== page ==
23, Number 11.

Investigators may obtain copies from these sources or from the
program staff listed under INQUIRIES.  Program staff may also provide
additional relevant information concerning the policy.

APPLICATION PROCEDURES

Applications are to be submitted on the grant application form PHS
398 (rev. 9/91) and will be accepted at the standard application
deadlines as indicated in the application kit.  Application kits are
available at most institutional offices of sponsored research and
from the Office of Grants Information, Division of Research Grants,
National Institutes of Health, Westwood Building, Room 449, Bethesda,
MD 20892, telephone 301/435-0714.  The title and number of the
program announcement must be typed in Item 2a of face page of the
application.

FIRST (R29) award applications must include at least three sealed
letters of reference attached to the face page of the original
application.  FIRST (R29) award applications submitted without the
required number of reference letters will be considered incomplete
and will be returned without review.

Applicants from institutions that have a General Clinical Research
Center (GCRC) funded by the NIH National Center for Research
Resources may wish to identify the GRC as a resource for conducting
the proposed research.  If so, a letter of agreement from either the
GCRC program director or principal investigator could be included
with the application.

The completed original application and five legible copies must be
sent or delivered to:

Division of Research Grants
National Institutes of Health
6701 Rockledge Drive, Room 1040 - MSC 7710
Bethesda, MD  20892-7710
Bethesda, MD  20817 (for express or courier service)

REVIEW CONSIDERATIONS

Applications will be assigned on the basis of established Public
Health Service referral guidelines.  Applications that are complete
and responsive to the program announcement will be reviewed for
scientific and technical merit by a peer review group convened in
accordance with the standard NIH peer review procedures.  As part of
the initial merit review, all applications will receive a written
critique and undergo a process in which only those applications
deemed to have the highest scientific merit, generally the top half
of applications under receive, will be discussed, assigned a priority
score and receive a second level review by the appropriate national
advisory council.  R03 applications do not receive a second-level
review.

Review Criteria

o  scientific, technical, or clinical significance and originality of
proposed research;

o  appropriateness and adequacy of the experimental approach and
methodology proposed to carry out the research;

o  qualifications and research experience of the Principal
Investigator and staff, particularly, but not exclusively, in the
area of proposed research;

o  availability of the resources necessary to perform the research;

o  appropriateness of the proposed budget and duration in relation to
the proposed research;

o  adequancy of plans to include both genders and minorities and
their subgroups as appropriate for the scientific goals of the
research.  Plans for the recruitment and retention of subjects will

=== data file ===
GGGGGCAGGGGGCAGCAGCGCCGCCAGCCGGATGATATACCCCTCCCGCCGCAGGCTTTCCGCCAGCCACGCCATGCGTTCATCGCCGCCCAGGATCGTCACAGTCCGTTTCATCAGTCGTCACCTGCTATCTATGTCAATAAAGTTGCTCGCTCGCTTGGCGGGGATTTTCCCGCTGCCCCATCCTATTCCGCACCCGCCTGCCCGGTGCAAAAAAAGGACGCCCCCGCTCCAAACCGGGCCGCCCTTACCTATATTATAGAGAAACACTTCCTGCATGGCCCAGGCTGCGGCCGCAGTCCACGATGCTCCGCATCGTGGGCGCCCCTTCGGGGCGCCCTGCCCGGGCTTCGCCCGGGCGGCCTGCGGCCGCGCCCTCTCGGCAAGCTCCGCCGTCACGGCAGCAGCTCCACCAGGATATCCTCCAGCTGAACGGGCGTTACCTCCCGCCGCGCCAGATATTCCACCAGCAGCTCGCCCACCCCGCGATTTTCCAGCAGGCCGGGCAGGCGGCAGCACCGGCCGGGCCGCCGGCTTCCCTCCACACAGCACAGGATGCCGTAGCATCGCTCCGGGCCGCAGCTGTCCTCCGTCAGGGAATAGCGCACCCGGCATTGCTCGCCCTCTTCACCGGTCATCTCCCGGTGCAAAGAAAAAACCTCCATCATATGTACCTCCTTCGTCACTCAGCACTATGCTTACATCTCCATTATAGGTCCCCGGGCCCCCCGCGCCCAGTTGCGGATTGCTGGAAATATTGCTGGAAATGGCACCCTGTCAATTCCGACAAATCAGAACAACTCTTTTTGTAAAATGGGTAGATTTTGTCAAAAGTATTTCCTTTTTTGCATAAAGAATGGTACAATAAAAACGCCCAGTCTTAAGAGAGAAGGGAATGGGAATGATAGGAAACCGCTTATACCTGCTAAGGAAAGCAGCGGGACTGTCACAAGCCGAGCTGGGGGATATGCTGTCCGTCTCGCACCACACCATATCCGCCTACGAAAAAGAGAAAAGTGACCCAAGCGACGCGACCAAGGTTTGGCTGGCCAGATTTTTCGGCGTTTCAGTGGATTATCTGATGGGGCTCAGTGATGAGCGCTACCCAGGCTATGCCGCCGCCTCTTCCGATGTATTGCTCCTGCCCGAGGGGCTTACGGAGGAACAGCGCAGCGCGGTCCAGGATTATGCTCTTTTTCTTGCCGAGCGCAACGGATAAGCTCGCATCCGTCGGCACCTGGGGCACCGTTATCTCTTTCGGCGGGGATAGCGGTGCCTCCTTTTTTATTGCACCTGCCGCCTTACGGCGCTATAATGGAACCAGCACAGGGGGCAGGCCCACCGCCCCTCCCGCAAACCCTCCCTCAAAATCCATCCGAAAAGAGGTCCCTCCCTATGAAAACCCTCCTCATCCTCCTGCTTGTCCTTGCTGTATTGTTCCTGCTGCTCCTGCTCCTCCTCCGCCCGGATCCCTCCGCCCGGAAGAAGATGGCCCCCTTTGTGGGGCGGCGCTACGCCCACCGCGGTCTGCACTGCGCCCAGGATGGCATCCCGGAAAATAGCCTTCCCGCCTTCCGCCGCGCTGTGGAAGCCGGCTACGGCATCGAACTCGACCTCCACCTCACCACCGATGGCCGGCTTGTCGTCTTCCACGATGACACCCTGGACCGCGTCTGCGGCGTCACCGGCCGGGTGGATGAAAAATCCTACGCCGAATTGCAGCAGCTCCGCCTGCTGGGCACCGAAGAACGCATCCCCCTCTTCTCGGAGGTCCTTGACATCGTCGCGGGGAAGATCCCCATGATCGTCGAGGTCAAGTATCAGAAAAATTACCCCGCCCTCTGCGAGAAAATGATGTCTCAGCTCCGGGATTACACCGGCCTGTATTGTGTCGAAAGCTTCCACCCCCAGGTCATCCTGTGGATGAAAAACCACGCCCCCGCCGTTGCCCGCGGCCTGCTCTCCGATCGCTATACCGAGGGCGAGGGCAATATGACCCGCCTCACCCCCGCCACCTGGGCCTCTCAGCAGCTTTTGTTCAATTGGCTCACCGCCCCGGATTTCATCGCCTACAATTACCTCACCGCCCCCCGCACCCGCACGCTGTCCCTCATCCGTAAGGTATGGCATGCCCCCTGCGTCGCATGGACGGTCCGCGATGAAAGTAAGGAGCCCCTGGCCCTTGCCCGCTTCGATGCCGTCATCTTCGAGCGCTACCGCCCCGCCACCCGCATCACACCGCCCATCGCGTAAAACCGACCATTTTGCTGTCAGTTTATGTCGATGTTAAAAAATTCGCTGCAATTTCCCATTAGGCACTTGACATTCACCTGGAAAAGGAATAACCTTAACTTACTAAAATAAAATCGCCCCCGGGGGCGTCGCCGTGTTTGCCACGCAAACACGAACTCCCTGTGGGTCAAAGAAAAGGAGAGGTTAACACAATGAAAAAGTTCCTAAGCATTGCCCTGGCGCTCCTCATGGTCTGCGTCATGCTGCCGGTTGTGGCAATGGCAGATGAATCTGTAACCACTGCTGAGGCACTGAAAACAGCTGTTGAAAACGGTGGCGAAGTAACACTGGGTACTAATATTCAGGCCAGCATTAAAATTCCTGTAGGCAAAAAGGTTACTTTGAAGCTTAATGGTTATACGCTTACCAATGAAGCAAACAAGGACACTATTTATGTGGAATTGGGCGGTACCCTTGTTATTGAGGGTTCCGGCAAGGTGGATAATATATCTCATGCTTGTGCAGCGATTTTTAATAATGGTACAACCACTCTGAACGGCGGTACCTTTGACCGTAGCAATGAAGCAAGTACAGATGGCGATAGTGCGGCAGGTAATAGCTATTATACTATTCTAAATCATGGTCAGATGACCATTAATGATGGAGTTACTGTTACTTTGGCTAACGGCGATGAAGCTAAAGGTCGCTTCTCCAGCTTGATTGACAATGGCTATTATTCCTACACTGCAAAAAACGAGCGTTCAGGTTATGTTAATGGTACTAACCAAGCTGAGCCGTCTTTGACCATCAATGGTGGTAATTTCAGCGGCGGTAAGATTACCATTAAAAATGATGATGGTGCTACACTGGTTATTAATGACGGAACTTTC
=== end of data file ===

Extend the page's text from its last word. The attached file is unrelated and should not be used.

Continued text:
also be evaluated.

The initial review group will also examine the provisions for the
protection of human and animals subjects, and the safety of the
research environment.

AWARD CRITERIA

Applications will compete for available funds with all other approved
applications.  The following will be considered in making funding
decisions:  quality of the proposed project as determined by peer
review, availability of funds, and program priority.

INQUIRIES

Inquiries are encouraged.  The opportunity to clarify any issues or
questions from potential applicants is welcome.

Direct inquiries regarding programmatic issues to:

Arthur MacNeill Horton, Jr., Ed.D.
Division of Clinical and Services Research
National Institute on Drug Abuse
5600 Fishers Lane, Room 10A-46
Rockville, MD  20857
Telephone:  (301) 443-6697
Email:  ah61x@nih.gov

Kathryn M. Magruder, M.P.H., Ph.D.
Division of Epidemiology and Services Research
National Institute of Mental Health
5600 Fishers Lane, Room 10C-06
Rockville, MD  20857
Telephone:  (301) 443-3364
Email:  kmagrude@aoamh2.ssw.dhhs.gov

Direct inquires regarding fiscal issues to:

Gary Fleming, J.D., M.A.
Grants Management Branch
National Institute on Drug Abuse
5600 Fishers Lane, Room 8A-54
Rockville, MD  20857
Telephone:  (301) 443-6710
Email:  gf6s@nih.gov

Bruce Ringler
Grants Management Branch
National Institute of Mental health
5600 Fishers Lane, Room 7C-15
Rockville, MD  20857
Telephone:  (301) 443-2065

AUTHORITY AND REGULATIONS

This program is described in the Catalog of Federal Domestic
Assistance No. 93.279.  Awards are made under authorization of
Section 301 of the Public Health Service Act (42 USC 241) and
administered under PHS policies and Federal Regulations at Title 42
CFR 52 "Grants for Research Projects," Title 45 CFR Part 74 and 92,
"Administration of Grants" and 45 CFR Part 46, "Protection of Human
Subjects."  This program is not subject to the intergovernmental
review requirements of Executive Order 12372 or Health Systems Agency
review.

Sections of the Code of Federal Regulations are available in booklet
form from the U.S. Government Printing Office.  Grants must be
administered in accordance with the PHS Grants Policy Statement,
(rev. 10/90), which may be available from your office of sponsored
research.

.